Me at Nieman Lab: Hacking Consensus

For the past few years I’ve bent quite a few ears about how much better arguments could be online. The earliest of these ear-bendings (that I can remember) was in Q1 of 2008. Since then I’ve talked to policy wonks, developers, journalists and plenty of friends and family about how I think the basic op-ed model should be improved. Four years since that first conversation, I finally have an essay on the topic that I feel comfortable standing behind.

My piece is up at Harvard’s Nieman Journalism Lab and I hope you’ll give it a read. I’d appreciate any feedback you have. Here’s the intro:

In a recent New York Times column, Paul Krugman argued that we should impose a tax on financial transactions, citing the need to reduce budget deficits, the dubious value of much financial trading, and the literature on economic growth. So should we? Assuming for a moment that you’re not deeply versed in financial economics, on what basis can you evaluate this argument? You can ask yourself whether you trust Krugman. Perhaps you can call to mind other articles you’ve seen that mentioned the need to cut the deficit or questioned the value of Wall Street trading. But without independent knowledge — and with no external links — evaluating the strength of Krugman’s argument is quite difficult.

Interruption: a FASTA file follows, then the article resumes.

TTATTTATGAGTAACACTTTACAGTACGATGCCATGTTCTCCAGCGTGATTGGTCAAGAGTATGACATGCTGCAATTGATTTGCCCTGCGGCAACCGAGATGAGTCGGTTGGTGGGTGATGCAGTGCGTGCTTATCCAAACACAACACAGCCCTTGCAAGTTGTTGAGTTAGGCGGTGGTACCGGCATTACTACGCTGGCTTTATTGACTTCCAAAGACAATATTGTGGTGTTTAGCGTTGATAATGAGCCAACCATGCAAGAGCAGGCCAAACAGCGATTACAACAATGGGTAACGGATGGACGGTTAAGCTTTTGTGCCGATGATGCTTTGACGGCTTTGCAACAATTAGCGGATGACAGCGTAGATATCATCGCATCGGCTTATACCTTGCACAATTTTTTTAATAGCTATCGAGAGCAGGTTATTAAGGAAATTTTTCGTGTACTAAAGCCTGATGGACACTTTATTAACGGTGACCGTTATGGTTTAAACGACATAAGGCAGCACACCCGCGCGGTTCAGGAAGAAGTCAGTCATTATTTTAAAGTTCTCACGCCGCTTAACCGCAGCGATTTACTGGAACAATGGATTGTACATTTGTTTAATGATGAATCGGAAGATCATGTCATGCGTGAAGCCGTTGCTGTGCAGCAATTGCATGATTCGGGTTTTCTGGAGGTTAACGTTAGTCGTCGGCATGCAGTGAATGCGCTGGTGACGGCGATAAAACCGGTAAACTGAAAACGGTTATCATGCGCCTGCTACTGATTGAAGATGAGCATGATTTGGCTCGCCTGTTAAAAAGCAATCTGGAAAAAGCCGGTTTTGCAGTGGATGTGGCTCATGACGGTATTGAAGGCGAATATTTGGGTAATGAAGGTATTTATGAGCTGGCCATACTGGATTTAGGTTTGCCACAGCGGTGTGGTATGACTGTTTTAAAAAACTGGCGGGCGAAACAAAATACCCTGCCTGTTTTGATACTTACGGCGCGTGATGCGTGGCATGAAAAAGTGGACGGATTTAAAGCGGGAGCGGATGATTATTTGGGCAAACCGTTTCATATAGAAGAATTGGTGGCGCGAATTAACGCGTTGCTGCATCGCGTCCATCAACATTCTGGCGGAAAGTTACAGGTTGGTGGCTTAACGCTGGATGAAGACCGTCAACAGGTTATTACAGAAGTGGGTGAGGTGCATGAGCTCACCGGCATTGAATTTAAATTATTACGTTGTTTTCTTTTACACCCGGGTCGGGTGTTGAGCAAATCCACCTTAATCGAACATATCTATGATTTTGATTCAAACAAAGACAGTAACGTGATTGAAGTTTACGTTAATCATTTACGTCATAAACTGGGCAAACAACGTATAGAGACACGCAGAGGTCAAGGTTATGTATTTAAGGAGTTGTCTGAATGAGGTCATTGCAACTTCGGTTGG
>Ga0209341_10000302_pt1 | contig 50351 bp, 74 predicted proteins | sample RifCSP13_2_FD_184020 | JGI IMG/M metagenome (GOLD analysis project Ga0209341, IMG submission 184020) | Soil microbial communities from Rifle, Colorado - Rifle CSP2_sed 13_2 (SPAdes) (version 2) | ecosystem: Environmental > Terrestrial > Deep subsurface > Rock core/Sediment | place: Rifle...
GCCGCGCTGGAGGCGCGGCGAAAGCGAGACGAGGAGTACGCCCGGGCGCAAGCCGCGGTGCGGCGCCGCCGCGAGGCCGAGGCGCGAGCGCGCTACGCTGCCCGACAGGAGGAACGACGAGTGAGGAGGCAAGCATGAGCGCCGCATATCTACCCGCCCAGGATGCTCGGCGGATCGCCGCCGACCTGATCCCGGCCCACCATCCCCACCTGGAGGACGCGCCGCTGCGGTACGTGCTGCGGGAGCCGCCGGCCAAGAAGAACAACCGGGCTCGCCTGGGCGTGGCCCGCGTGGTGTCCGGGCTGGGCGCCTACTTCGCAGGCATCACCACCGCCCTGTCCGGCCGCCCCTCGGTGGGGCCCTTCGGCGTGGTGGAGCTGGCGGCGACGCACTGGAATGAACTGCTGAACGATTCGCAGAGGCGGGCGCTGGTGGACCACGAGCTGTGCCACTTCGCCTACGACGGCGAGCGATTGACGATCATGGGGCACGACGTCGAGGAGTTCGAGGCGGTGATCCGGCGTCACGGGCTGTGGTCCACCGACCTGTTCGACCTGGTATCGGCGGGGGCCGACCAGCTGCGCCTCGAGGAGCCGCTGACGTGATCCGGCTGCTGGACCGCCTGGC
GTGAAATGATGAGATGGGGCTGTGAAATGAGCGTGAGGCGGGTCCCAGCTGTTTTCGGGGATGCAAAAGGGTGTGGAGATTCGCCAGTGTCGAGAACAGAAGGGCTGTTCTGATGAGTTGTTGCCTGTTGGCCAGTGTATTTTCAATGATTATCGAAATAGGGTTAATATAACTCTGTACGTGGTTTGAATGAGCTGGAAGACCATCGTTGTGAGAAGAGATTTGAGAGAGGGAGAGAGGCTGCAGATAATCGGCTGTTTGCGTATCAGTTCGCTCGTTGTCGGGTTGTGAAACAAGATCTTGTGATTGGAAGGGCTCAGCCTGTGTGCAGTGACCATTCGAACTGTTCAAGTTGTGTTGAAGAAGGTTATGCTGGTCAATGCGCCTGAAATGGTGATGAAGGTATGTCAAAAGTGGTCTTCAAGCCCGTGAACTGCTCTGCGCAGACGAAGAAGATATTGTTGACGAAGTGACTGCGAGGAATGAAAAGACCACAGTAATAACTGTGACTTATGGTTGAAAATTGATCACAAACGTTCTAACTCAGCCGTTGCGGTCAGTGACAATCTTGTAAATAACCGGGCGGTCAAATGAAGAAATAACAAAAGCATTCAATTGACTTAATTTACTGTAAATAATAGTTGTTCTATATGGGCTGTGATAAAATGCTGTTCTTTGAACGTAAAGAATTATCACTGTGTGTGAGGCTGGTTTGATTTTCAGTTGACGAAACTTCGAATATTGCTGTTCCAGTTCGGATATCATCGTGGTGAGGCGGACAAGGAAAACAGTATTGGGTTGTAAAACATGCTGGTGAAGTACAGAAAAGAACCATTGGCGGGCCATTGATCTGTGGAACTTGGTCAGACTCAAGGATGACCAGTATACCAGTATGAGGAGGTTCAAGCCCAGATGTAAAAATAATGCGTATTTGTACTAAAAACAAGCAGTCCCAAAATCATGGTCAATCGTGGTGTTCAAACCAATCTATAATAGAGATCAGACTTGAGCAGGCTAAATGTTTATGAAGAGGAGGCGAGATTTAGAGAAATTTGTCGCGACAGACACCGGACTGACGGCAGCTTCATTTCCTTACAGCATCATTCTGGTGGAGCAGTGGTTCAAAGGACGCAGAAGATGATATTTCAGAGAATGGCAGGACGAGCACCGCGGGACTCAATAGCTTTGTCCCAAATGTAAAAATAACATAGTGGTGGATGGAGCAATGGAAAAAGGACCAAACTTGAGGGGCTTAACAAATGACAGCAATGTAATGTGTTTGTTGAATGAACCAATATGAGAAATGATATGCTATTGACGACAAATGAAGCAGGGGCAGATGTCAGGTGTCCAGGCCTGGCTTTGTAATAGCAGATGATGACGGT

It doesn’t have to be. The Internet makes it possible for readers to research what they read more easily than ever before, provided they have both the time and the ability to filter reliable sources from unreliable ones. But why not make it even easier for them? By re-imagining the way arguments are presented, journalism can provide content that is dramatically more useful than the standard op-ed, or even than the various “debate” formats employed at places like the Times or The Economist.

To do so, publishers should experiment in three directions: acknowledging the structure of the argument in the presentation of the content; aggregating evidence for and against each claim; and providing a credible assessment of each claim’s reliability. If all this sounds elaborate, bear in mind that each of these steps is already being taken by a variety of entrepreneurial organizations and individuals.

Please read the rest!